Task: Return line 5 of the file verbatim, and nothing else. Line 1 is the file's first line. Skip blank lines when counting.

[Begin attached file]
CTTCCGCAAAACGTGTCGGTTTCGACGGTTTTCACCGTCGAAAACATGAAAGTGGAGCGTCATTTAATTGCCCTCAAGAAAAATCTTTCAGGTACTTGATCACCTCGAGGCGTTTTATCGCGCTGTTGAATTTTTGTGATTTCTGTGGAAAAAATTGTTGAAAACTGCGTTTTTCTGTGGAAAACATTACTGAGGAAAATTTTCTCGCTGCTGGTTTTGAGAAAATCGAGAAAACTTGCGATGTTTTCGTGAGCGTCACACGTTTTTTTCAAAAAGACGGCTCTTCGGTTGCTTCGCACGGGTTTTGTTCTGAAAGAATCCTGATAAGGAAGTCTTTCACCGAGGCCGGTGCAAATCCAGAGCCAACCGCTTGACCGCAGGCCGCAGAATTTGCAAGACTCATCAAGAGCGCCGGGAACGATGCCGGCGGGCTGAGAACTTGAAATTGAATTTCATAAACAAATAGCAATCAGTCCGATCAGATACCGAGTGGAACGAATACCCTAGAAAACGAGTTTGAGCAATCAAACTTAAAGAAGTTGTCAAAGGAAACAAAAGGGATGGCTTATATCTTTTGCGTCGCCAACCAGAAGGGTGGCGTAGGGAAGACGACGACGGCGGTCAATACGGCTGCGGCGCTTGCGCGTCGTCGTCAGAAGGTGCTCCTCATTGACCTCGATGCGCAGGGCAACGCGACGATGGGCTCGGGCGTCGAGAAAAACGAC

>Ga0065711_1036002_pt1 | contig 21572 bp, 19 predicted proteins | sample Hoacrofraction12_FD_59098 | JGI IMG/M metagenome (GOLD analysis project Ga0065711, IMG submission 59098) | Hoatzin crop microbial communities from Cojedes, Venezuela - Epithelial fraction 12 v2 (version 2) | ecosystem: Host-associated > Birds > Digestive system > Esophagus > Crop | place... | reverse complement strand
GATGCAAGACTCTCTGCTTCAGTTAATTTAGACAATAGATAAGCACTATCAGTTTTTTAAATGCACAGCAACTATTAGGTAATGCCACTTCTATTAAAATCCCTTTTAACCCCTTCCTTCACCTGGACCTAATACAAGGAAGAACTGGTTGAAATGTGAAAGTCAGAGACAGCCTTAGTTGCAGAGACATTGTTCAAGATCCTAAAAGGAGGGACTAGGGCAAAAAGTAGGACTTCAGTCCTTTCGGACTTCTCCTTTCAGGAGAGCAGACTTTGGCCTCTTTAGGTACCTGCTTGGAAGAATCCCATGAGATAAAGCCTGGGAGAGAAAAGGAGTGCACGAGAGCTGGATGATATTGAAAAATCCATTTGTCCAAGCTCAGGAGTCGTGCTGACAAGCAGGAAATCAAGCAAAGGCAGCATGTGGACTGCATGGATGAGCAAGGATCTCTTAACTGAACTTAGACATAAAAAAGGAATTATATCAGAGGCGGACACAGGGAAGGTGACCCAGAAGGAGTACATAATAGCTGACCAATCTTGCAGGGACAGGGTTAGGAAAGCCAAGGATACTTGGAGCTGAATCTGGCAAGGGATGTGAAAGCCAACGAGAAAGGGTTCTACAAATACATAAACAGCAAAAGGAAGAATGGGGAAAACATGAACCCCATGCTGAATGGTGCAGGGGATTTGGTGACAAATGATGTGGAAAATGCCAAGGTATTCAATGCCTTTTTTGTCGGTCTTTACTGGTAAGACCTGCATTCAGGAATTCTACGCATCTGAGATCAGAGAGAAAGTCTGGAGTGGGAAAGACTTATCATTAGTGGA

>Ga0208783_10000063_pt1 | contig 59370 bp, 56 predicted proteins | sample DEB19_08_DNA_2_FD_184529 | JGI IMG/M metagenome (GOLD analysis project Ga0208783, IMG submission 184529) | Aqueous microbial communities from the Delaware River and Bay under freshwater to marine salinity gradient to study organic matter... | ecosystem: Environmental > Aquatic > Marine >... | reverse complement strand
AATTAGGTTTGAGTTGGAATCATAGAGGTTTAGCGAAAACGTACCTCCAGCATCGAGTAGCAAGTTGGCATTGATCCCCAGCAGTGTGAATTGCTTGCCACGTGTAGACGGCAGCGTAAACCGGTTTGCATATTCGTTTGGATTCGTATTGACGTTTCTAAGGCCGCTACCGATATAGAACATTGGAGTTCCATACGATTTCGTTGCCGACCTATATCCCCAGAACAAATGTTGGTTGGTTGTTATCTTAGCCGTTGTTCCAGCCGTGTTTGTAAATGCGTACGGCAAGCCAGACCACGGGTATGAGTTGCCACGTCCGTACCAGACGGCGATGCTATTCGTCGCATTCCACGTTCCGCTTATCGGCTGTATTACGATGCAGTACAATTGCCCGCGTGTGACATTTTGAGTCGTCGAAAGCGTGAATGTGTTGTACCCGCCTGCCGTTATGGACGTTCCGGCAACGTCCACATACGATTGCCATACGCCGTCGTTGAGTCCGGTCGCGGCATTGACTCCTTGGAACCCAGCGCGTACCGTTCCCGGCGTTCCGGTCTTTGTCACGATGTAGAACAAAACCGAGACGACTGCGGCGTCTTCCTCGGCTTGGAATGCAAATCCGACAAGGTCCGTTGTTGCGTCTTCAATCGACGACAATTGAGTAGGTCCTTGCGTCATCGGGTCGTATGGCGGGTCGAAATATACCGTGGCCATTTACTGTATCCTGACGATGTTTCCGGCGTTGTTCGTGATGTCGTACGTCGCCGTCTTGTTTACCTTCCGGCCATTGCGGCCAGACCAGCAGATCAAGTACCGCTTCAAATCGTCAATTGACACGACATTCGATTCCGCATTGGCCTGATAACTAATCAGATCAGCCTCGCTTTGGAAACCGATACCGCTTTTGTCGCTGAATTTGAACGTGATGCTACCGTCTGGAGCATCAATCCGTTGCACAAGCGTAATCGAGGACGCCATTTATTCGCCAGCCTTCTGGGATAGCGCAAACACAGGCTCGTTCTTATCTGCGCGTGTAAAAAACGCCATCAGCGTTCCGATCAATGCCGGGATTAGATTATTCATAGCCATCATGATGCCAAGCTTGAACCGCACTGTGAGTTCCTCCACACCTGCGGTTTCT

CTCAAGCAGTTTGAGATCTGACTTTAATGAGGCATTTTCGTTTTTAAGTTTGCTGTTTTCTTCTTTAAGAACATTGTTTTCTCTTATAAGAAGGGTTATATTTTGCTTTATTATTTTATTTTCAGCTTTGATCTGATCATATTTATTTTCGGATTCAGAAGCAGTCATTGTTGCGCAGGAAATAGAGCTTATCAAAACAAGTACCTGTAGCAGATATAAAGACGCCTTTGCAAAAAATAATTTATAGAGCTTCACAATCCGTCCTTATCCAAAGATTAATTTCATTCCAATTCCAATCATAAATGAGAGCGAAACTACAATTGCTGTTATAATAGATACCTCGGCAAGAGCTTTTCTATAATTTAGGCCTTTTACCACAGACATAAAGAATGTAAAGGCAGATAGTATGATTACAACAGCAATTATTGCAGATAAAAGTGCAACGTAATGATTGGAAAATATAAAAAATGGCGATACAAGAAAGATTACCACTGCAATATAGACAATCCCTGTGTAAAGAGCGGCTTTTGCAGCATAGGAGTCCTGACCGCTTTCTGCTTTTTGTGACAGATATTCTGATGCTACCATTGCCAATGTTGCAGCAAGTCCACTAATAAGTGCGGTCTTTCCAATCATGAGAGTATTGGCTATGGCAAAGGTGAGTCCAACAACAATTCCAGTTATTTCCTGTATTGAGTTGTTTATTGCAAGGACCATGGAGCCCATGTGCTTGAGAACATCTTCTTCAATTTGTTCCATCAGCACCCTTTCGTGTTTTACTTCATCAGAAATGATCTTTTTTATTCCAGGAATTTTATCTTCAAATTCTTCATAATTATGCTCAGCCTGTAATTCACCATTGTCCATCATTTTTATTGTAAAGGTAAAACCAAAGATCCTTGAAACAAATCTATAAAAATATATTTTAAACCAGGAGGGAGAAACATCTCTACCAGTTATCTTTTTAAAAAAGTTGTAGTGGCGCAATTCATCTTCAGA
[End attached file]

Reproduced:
AATTAGGTTTGAGTTGGAATCATAGAGGTTTAGCGAAAACGTACCTCCAGCATCGAGTAGCAAGTTGGCATTGATCCCCAGCAGTGTGAATTGCTTGCCACGTGTAGACGGCAGCGTAAACCGGTTTGCATATTCGTTTGGATTCGTATTGACGTTTCTAAGGCCGCTACCGATATAGAACATTGGAGTTCCATACGATTTCGTTGCCGACCTATATCCCCAGAACAAATGTTGGTTGGTTGTTATCTTAGCCGTTGTTCCAGCCGTGTTTGTAAATGCGTACGGCAAGCCAGACCACGGGTATGAGTTGCCACGTCCGTACCAGACGGCGATGCTATTCGTCGCATTCCACGTTCCGCTTATCGGCTGTATTACGATGCAGTACAATTGCCCGCGTGTGACATTTTGAGTCGTCGAAAGCGTGAATGTGTTGTACCCGCCTGCCGTTATGGACGTTCCGGCAACGTCCACATACGATTGCCATACGCCGTCGTTGAGTCCGGTCGCGGCATTGACTCCTTGGAACCCAGCGCGTACCGTTCCCGGCGTTCCGGTCTTTGTCACGATGTAGAACAAAACCGAGACGACTGCGGCGTCTTCCTCGGCTTGGAATGCAAATCCGACAAGGTCCGTTGTTGCGTCTTCAATCGACGACAATTGAGTAGGTCCTTGCGTCATCGGGTCGTATGGCGGGTCGAAATATACCGTGGCCATTTACTGTATCCTGACGATGTTTCCGGCGTTGTTCGTGATGTCGTACGTCGCCGTCTTGTTTACCTTCCGGCCATTGCGGCCAGACCAGCAGATCAAGTACCGCTTCAAATCGTCAATTGACACGACATTCGATTCCGCATTGGCCTGATAACTAATCAGATCAGCCTCGCTTTGGAAACCGATACCGCTTTTGTCGCTGAATTTGAACGTGATGCTACCGTCTGGAGCATCAATCCGTTGCACAAGCGTAATCGAGGACGCCATTTATTCGCCAGCCTTCTGGGATAGCGCAAACACAGGCTCGTTCTTATCTGCGCGTGTAAAAAACGCCATCAGCGTTCCGATCAATGCCGGGATTAGATTATTCATAGCCATCATGATGCCAAGCTTGAACCGCACTGTGAGTTCCTCCACACCTGCGGTTTCT